Survival rates for people suffering from heart failure have not improved since 1998

Public Release: 30-Jan-2017 Heart failure survival rates show no improvement Oxford University Press USA Survival rates for people suffering from heart failure have not improved since 1998, according to a study led by University of Oxford researchers. Published in Family Practice, the research was funded by the United Kingdom’s National Institute for Health Research School…

Currently approved TB vaccine is now only about 20% effective at best, researchers examining new candidates

Public Release: 28-Jul-2016 Toward an effective TB vaccine: Analysis of the immune response to a promising candidate PLOS IMAGE: This is a scanning electron micrograph of Mycobacterium tuberculosis bacteria, which cause tuberculosis. Credit: NIAID BCG, the only currently approved TB vaccine, has been around for almost a century and is only partially effective. When given…

Statins ‘may be a waste of time for the over-60s’: Row over controversial report that says there is no link between ‘bad cholesterol’ and heart disease

Academics and cardiologists from 17 countries reviewed 19 previous studies, involving 68,000 people. For decades doctors have prescribed statins to reduce the risk of heart attacks and strokes caused by ‘bad’ cholesterol in the blood But now a team of scientists say taking the pills may be a waste of time They found no link…

The Lancet: Most antidepressant drugs ineffective for children and teens, according to study

Public Release: 8-Jun-2016   But authors warn that lack of available data from published and unpublished trials leads to great uncertainty around true effects The Lancet Most available antidepressants are ineffective, and some may be unsafe, for children and teenagers with major depression, according to the most comprehensive comparison of commonly prescribed antidepressant drugs so…

Pharma Firms may of got caught manipulating data, resulting in agony and profit ?

“misleading marketing caused some lung-cancer patients “to die earlier and faster, with more pain.”  “This settlement, however, allows the company to avoid the burden, disruption, cost and distraction of protracted civil litigation and to focus instead on our business of developing medicines that extend and improve human lives.” Pharma Firms Reach $67M Deal With Feds…

Acid reflux misdiagnosed 90% of the time in babies

Public Release: 2-May-2016 Even doctors get confused about reflux disease in babies New study shows that clinical symptoms are only rarely validated by the gold-standard reflux test Thomas Jefferson University (PHILADELPHIA) – Millions of Americans currently use medication for their indigestion and reflux, so it may come as no surprise that parents and doctors also…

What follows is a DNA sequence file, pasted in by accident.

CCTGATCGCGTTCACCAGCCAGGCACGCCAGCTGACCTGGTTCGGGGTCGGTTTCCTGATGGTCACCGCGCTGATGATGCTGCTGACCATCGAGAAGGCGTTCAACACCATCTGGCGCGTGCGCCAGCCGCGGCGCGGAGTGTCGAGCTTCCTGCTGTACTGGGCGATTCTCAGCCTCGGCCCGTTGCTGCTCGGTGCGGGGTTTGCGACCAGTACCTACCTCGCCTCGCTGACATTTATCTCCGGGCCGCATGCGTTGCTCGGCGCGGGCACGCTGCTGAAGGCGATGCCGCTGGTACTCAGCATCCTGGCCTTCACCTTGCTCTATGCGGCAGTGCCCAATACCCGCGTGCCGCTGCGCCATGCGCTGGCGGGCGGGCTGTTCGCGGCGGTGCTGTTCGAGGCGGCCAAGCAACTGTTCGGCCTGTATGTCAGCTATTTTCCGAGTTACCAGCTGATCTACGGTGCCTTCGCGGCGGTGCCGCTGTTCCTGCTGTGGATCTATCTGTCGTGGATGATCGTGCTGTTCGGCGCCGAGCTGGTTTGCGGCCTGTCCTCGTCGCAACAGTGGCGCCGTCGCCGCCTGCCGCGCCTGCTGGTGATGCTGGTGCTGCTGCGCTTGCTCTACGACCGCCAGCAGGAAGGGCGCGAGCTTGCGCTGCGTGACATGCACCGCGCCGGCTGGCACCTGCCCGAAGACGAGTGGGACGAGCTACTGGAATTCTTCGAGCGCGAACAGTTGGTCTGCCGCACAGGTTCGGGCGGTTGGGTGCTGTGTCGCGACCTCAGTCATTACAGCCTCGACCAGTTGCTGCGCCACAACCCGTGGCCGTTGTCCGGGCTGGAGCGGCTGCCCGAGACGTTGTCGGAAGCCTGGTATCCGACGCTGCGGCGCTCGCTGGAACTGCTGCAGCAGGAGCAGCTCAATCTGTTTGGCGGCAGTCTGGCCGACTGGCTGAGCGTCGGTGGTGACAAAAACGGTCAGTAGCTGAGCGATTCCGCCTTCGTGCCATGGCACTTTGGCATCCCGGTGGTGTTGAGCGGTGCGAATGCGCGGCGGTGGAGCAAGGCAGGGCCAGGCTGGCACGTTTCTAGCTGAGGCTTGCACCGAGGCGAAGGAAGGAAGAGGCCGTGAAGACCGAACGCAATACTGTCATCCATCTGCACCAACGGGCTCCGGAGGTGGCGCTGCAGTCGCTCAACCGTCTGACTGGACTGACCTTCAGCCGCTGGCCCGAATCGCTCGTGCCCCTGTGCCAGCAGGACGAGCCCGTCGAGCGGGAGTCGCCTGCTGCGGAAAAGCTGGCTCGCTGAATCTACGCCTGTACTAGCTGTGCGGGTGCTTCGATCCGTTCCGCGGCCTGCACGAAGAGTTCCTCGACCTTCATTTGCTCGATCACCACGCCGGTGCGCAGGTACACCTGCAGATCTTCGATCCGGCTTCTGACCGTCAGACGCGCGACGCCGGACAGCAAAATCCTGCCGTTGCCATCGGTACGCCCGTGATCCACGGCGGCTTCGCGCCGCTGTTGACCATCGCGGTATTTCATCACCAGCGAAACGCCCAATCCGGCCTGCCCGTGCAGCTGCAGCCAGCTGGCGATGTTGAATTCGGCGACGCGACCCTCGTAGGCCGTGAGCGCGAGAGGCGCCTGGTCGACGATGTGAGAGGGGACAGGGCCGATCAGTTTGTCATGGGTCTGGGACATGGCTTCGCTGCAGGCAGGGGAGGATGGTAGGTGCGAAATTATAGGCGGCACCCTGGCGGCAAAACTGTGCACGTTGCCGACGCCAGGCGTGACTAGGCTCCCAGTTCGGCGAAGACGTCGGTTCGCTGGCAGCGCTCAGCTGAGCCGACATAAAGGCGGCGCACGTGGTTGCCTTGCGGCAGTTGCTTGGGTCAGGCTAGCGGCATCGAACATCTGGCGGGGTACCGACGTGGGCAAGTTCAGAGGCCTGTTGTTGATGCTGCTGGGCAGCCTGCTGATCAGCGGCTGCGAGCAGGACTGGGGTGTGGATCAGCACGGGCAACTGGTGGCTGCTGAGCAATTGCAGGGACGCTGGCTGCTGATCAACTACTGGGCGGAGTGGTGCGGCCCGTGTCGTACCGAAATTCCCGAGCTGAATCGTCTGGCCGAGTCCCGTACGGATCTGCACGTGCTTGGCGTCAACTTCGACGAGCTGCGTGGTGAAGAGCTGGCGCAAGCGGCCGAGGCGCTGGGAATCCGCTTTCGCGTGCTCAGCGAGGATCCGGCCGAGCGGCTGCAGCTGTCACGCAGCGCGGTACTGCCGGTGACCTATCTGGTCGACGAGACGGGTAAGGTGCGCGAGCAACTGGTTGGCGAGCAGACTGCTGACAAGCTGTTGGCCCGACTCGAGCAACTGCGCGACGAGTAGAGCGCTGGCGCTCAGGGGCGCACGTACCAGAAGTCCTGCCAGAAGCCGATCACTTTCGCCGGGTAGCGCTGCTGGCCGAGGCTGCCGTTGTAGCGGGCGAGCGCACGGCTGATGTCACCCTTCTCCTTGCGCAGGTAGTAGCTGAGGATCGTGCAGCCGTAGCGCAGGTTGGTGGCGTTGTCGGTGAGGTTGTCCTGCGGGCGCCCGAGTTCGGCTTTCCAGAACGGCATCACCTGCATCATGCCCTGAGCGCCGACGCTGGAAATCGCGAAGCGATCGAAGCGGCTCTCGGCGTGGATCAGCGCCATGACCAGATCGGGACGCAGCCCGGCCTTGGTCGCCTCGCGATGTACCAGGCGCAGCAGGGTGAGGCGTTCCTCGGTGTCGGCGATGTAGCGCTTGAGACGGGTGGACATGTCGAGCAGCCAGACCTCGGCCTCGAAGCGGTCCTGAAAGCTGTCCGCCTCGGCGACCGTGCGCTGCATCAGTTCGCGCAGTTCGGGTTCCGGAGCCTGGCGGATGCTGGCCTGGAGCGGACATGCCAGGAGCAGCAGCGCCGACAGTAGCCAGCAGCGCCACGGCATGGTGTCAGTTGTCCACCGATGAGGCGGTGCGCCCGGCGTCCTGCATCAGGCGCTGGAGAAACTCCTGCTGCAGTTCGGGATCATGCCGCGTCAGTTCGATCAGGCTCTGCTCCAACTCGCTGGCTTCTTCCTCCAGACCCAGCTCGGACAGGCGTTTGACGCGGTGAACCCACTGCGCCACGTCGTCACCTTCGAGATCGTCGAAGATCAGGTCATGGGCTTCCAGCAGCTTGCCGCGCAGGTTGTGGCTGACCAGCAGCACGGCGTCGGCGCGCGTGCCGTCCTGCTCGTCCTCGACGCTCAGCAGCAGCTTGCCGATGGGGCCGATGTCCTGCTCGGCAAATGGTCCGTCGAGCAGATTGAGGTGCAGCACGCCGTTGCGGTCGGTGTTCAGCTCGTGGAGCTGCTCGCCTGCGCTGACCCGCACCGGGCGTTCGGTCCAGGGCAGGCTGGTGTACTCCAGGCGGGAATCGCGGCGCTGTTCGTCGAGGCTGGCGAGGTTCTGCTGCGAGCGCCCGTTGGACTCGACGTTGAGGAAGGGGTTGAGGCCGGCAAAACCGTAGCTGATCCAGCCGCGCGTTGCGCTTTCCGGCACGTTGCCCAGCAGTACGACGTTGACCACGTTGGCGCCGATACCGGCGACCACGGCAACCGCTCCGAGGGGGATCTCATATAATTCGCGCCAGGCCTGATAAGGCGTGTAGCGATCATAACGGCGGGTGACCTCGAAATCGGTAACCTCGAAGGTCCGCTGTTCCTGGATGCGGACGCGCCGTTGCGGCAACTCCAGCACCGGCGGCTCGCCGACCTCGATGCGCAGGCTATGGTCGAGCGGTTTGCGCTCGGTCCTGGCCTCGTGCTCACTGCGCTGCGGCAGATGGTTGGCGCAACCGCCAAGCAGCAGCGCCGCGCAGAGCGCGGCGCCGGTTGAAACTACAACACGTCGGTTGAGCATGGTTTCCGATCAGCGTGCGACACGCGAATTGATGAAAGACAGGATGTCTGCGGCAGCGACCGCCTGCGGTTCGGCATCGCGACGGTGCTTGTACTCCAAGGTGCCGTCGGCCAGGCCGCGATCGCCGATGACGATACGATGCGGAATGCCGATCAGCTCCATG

Traditional skin tests used to predict allergies to antibiotics are useless say Montreal researchers

Public Release: 7-Apr-2016   McGill University Health Centre Montreal, April 7 2016– Skin tests traditionally used to predict allergies to amoxicillin, one of the most commonly prescribed antibiotics in children, are ineffective according to a new study led by a team at the Research Institute of the McGill University Health Centre (RI-MUHC) in Montreal. The…

Benzodiazepines ineffective in treating anxiety disorders and may increase dementia risk

Public Release: 5-Oct-2015   Osteopathic psychiatrists encourage patients to review treatment options to improve outcomes and reduce risks American Osteopathic Association Patients taking benzodiazepines to treat psychiatric conditions should consider transitioning to other therapies because of heightened risks for dementia and death, according to clinicians from the American College of Osteopathic Neurologists and Psychiatrists. Benzodiazepines…

Benzodiazepines not recommended for patients with PTSD or recent trauma

Public Release: 14-Jul-2015 Wolters Kluwer Health July 14, 2015 – Benzodiazepine drugs are widely used in patients with posttraumatic stress disorder (PTSD), but available evidence suggests that they are not effective–and may even be harmful, concludes a systematic review and meta-analysis in the July Journal of Psychiatric Practice. The journal is published by Wolters Kluwer.…

Mammography benefits overestimated

Public Release: 7-Jul-2015 King’s College London An in-depth review of randomised trials on screening for breast, colorectal, cervical, prostate and lung cancers, published in the Journal of the Royal Society of Medicine, shows that the benefits of mammographic screening are likely to have been overestimated. This overestimation results from the use of an unconventional statistical…

Study: Severe asthma fails to respond to mainstay treatment

Public Release: 29-Jun-2015 University of Pittsburgh Schools of the Health Sciences PITTSBURGH, June 29, 2015 – The immune response that occurs in patients with severe asthma is markedly different than what occurs in milder forms of the lung condition, according to researchers from the University of Pittsburgh School of Medicine. Those unique features could point…

Noted urologist calls attention to implications of flawed prostate specific antigen data in SEER

Public Release: 18-May-2015 Editorial in The Journal of Urology® warns of impact on previous research results Elsevier Health Sciences New York, NY, May 18, 2015 — The National Cancer Institute (NCI) recently announced that it had removed all prostate specific antigen (PSA) data from the SEER (Surveillance, Epidemiology and End Results) and SEER-Medicare programs. The…